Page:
STANISLAUS RIVER PARKS, Calif. -- If the salmon spawning in the river shallows enjoyed the party, they didn't show it. But they were the guests of honor Nov. 7, at the first Stanislaus River Salmon Festival, at the Corps' Stanislaus River Parks.

Hosted by the U.S. Fish and Wildlife Service and the Corps at the park's headquarters on the Stanislaus River, the event attracted more than 1,500 people, organizers estimated. Their goal: to educate the public and build community involvement in protecting the river habitat of the threatened Chinook and steelhead salmon species.

"It's great. Everyone seems really pleased," said Stanislaus park ranger Norm Winchester, who was the Corps' lead organizer for the event. "Hopefully (the event visitors) will understand the importance of keeping the river clean and taking care of the environment, and providing a good habitat for the fish."

Representatives from the California Department of Fish and Game, the U.S. Coast Guard, the East Stanislaus River Conservation District and other agencies hosted educational booths and activities to teach visitors about each salmon species' unique life cycle and habitat requirements. One popular exhibit was a field dissection of a salmon carcass on the river bank. DFG biologists discovered the carcass before the event, and used it to teach visitors about salmon anatomy.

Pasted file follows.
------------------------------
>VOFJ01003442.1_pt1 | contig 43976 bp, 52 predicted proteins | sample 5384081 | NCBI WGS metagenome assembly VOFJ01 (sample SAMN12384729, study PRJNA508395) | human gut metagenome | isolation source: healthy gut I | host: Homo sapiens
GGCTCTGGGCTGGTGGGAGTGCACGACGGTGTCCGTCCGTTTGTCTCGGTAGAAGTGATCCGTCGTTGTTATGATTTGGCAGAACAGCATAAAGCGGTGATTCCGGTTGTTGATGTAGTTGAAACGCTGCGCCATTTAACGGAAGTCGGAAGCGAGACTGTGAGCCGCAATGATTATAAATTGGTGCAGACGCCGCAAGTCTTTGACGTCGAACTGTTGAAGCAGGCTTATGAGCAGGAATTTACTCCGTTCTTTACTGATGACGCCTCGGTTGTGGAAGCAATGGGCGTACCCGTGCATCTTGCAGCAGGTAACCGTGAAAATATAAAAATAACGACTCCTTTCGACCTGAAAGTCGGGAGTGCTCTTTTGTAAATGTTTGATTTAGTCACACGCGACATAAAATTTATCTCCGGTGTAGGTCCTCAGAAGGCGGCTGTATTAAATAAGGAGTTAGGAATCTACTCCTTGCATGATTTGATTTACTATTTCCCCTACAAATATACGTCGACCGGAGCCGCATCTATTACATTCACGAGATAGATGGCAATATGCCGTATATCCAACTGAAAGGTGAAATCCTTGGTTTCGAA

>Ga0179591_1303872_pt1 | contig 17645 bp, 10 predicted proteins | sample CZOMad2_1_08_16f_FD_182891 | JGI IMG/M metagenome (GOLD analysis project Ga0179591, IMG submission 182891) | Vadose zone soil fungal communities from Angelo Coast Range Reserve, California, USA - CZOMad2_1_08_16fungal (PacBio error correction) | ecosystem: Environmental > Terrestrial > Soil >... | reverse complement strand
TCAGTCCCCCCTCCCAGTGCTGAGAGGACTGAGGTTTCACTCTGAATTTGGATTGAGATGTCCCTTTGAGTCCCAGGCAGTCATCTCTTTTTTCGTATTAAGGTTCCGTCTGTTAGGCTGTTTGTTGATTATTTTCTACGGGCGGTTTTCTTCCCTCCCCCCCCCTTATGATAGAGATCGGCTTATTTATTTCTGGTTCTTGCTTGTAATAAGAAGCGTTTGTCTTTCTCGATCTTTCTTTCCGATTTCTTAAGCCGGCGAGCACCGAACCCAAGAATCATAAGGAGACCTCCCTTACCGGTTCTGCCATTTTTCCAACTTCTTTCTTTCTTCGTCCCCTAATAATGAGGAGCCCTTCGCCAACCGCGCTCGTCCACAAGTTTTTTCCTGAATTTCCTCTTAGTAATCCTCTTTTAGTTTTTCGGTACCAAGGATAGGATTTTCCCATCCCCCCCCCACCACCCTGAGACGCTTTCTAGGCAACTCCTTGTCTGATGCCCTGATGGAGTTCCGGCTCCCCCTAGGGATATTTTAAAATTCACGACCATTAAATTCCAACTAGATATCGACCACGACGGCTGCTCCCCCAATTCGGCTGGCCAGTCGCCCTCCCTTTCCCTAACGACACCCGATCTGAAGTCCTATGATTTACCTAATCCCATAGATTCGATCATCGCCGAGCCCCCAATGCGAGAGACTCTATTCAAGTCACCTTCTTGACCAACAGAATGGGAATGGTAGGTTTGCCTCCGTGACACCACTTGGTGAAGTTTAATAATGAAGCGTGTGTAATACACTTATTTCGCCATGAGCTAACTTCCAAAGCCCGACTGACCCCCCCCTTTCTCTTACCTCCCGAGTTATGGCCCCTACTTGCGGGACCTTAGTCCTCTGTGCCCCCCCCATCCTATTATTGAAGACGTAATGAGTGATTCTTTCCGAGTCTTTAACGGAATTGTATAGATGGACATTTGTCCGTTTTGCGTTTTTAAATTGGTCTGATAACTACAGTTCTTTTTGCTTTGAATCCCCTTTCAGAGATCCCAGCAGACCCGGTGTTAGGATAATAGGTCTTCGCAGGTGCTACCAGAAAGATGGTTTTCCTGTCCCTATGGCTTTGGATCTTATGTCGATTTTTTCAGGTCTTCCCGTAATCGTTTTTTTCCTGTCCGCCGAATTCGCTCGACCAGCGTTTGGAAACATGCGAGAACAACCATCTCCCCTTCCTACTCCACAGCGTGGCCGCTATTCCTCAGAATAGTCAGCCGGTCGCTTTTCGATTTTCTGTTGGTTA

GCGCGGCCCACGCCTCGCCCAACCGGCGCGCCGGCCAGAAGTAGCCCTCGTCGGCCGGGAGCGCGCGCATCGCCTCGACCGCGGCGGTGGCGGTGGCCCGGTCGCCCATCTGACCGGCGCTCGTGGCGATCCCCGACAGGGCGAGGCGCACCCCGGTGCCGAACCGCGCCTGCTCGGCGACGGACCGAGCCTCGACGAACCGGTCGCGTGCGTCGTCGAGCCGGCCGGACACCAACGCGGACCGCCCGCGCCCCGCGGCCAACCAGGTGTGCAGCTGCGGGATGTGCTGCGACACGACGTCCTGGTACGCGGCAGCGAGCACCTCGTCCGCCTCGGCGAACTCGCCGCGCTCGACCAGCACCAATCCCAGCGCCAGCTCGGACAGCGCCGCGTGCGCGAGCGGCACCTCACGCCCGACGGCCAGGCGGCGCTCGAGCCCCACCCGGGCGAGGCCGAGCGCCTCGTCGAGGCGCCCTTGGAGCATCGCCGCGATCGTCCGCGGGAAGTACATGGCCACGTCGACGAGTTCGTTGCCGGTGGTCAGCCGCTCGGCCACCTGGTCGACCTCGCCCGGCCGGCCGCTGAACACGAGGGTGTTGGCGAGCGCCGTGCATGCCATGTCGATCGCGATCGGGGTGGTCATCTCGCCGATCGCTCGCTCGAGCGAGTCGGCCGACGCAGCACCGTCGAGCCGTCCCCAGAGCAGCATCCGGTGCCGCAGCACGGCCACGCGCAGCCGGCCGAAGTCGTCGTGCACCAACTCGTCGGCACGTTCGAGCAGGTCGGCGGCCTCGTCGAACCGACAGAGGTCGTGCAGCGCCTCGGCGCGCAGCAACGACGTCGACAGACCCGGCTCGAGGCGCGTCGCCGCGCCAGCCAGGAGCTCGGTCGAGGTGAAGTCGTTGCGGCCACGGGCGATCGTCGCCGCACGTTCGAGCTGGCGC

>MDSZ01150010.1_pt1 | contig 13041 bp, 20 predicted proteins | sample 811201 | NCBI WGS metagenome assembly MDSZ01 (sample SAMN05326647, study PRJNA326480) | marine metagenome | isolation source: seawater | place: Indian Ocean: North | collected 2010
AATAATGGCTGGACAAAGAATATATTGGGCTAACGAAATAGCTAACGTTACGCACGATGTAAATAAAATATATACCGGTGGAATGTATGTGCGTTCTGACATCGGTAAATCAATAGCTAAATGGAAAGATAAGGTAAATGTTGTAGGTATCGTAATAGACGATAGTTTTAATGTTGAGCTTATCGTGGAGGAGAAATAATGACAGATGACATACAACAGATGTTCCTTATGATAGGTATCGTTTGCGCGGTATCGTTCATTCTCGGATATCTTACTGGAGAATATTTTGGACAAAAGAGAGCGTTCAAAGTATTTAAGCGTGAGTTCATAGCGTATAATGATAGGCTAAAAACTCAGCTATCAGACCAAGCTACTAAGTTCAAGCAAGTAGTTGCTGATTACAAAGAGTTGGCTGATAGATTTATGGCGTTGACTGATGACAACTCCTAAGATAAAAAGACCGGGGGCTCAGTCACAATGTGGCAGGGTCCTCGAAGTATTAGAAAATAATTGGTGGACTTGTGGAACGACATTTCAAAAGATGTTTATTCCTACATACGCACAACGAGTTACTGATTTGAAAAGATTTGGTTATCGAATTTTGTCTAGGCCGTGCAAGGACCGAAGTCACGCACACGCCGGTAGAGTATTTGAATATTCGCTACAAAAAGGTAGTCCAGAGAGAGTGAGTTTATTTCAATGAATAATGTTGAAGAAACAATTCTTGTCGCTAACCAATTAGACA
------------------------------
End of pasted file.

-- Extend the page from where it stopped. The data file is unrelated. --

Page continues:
For many visitors, though, the real attraction seemed to be the live salmon spawning along the river bottom. Onlookers peered down from a bridge above the river, pointing to the fish that wriggled upstream to spawn in the clear shallows above the gravel stream bed.

"We started with the purpose to educate and inform people about the value of restoration for salmon, but also for functioning rivers with clean water," said J.D. Wikert, USFWS habitat restoration coordinator for the Stanislaus River and the festival's lead organizer. "There are salmon here in the San Joaquin valley, and there are people here who are doing good things for them. This provides an opportunity for the interested public to talk with them and learn more about what's going on. It also works to bring all the people interested in this watershed together."

Stanislaus River Parks staff members have also been working to improve salmon habitat throughout the park, partnering with USFWS to spread gravel in the river bed and restore native plants, both essential for sustaining the species. Future restoration projects are planned, Winchester said.

"We really like things like this," said festival attendee Leslie Stuart. "It's hands-on learning for the kids. They worked on the fish dissecting, and we picked up some of the literature. Really, it's an inspiration for kids. We'll be emphasizing from now on how important it is to take care of the river."